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Community Member

Debugging help

Hi

I'm trying to find where my routing is going wrong. To understand it I'm trying to use the debug command, although I'm having no luck. I'm looking for packets from 10.222.6.36 to 192.168.16.21. Can someone please show me how to do this?

Thanks

Dan

7 REPLIES
Cisco Employee

Re: Debugging help

Hi Dan,

You can configure an extended ACL with source as 10.222.6.36 and destination as 192.168.16.21 and call that ACL in debug ip packet

debug ip packet

HTH

Ankur

Re: Debugging help

Also make sure that you disable fast switching as fast switched packets are not sent to debug

Narayan

Community Member

Re: Debugging help

Hi

What is fast-switching, and will it affect my network? Also how do I disable it?

Thanks

Dan

Community Member

Re: Debugging help

Hi

Thanks for the info. How do I create a an extended ACL. My router only allows me to do the following:

conf t

ip access-list extended 219 ?

It won't allow me to enter any thing else?

Thanks

Dan

Community Member

Re: Debugging help

Hi

Just as an update I found that the ip access-list command is for something else and that there is an access-list command.

I ran the following:

access-list 119 permit ip 10.222.6.36 0.0.0.0 192.168.16.0 0.0.0.255

Then I ran:

debug ip packet 119

then:

term mon

but I didn't get any output. What else needs to be done for this to work?

Thanks

Dan

Hall of Fame Super Gold

Re: Debugging help

Dan

As another post pointed out packets that are fast switched (or cef switched) are not seen by debug. Fast switching (and cef switching) are enabled by default. To disable them you would configure no ip route-cache on the inbound and the outbound interfaces.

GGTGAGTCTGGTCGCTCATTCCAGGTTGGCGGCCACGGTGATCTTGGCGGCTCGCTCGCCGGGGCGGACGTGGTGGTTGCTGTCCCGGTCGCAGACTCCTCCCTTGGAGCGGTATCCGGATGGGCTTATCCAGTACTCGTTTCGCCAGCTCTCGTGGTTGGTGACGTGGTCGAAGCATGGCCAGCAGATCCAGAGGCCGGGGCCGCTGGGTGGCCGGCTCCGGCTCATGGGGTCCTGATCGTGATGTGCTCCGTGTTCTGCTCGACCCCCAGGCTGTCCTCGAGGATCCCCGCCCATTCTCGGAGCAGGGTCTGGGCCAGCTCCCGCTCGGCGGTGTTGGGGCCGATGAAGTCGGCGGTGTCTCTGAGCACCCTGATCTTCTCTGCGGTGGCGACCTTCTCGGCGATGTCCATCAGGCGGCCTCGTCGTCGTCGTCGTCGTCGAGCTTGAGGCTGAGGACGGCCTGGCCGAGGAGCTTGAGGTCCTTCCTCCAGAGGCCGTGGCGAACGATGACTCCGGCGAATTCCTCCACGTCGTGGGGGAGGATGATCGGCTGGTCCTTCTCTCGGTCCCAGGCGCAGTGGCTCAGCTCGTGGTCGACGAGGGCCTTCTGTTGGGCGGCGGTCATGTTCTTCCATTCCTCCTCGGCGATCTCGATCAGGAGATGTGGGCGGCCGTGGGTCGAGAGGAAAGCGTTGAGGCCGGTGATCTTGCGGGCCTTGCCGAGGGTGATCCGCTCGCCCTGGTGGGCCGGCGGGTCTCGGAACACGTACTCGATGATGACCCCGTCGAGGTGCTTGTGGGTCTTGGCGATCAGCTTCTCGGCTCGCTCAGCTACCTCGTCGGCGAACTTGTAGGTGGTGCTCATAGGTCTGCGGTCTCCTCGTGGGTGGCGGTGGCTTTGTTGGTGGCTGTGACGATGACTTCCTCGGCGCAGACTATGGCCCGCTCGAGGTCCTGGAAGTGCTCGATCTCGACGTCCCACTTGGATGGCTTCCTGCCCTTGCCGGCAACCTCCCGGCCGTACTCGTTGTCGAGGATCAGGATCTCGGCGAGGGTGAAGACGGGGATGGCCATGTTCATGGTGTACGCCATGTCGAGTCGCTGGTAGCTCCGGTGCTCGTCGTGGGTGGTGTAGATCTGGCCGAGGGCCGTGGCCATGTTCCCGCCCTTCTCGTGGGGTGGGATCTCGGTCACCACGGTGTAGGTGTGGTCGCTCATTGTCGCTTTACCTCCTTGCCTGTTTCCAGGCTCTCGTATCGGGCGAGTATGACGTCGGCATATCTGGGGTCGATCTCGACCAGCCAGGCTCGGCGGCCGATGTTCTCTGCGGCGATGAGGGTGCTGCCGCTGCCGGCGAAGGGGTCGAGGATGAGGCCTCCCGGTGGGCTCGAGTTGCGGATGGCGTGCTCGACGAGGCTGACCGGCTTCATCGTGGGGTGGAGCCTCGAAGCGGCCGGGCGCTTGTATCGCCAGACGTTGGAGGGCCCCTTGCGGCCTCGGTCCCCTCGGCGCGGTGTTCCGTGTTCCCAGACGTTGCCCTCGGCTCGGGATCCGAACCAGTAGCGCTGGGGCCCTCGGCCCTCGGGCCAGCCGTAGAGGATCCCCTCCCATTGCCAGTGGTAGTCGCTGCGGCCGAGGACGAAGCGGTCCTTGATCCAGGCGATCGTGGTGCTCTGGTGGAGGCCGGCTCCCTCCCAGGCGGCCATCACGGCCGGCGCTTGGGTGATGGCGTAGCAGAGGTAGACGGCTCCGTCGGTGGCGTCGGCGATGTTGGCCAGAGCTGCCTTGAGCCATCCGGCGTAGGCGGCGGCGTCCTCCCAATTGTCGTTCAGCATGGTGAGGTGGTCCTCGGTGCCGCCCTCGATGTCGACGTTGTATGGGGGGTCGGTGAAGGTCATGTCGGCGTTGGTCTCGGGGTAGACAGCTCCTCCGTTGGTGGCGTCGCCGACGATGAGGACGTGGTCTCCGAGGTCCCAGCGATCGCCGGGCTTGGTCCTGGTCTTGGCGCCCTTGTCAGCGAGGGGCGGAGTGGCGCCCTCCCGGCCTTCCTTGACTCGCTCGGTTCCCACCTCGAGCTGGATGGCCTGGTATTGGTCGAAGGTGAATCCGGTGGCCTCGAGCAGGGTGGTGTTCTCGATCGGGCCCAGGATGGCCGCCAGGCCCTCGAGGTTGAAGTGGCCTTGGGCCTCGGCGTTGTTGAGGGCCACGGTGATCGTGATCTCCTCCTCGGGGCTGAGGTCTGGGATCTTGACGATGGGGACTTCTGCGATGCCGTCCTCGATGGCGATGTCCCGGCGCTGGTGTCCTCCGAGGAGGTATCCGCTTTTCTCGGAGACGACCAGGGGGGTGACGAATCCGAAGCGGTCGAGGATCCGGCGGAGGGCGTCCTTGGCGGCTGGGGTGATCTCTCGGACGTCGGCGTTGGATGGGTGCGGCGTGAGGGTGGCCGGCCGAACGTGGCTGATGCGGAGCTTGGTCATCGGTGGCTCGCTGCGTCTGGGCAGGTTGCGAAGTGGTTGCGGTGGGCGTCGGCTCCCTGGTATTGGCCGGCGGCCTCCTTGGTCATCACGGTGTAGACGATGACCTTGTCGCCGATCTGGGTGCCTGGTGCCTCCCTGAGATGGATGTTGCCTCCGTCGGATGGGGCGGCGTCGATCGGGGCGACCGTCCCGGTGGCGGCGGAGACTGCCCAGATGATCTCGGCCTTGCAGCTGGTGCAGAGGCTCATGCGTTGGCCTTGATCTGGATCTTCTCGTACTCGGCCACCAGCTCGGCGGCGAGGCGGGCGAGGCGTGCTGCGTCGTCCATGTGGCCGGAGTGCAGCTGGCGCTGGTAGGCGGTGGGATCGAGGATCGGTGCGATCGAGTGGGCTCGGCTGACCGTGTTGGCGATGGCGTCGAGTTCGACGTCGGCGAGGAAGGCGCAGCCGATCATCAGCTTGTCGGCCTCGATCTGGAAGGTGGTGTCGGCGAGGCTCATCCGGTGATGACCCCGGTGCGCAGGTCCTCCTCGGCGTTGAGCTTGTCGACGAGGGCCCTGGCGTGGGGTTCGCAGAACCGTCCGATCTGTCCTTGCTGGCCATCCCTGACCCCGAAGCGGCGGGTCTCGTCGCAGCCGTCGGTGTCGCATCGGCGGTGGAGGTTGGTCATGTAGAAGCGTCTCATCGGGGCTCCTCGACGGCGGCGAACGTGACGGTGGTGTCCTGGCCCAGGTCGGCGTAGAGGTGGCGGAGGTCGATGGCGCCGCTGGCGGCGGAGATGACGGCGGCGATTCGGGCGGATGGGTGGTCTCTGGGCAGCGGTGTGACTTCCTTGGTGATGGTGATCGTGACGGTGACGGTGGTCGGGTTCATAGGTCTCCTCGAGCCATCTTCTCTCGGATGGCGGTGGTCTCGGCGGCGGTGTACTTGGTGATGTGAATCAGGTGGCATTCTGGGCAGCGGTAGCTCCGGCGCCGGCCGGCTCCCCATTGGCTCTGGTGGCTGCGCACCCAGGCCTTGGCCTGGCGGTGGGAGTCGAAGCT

You asked a very perceptive question when you asked about the impact of turning off fast switching (or cef switching). Turning these off will force every packet to be process switched. This will drive up the load on the CPU and certainly has the liklihood of impacting performance of your router.

Depending on what you are looking for there might be an alternative that would not have the performance impact. If you were to configure this:

access-list 119 permit ip host 10.222.6.36 192.168.16.0 0.0.0.255 log

access-list 119 permit ip any any

(note the added parameter log at the end of the first statement) and apply the access list to the interfaces it would create log messages if it saw any of the traffic. This would confirm the existance of the traffic which seems to be what you were trying to do with debug ip packet.

HTH

Rick

Re: Debugging help

Hi,

before attempting to understand IP routing through the use of debugging I would rather have a look at the IP routing table. As already denoted, debugging might have a dramatic effect on CPU load of the router and might even lead to a reboot.

Can you provide more information on the specific problem you are trying to address? What is the config and routing table looking like?

Regards, Martin

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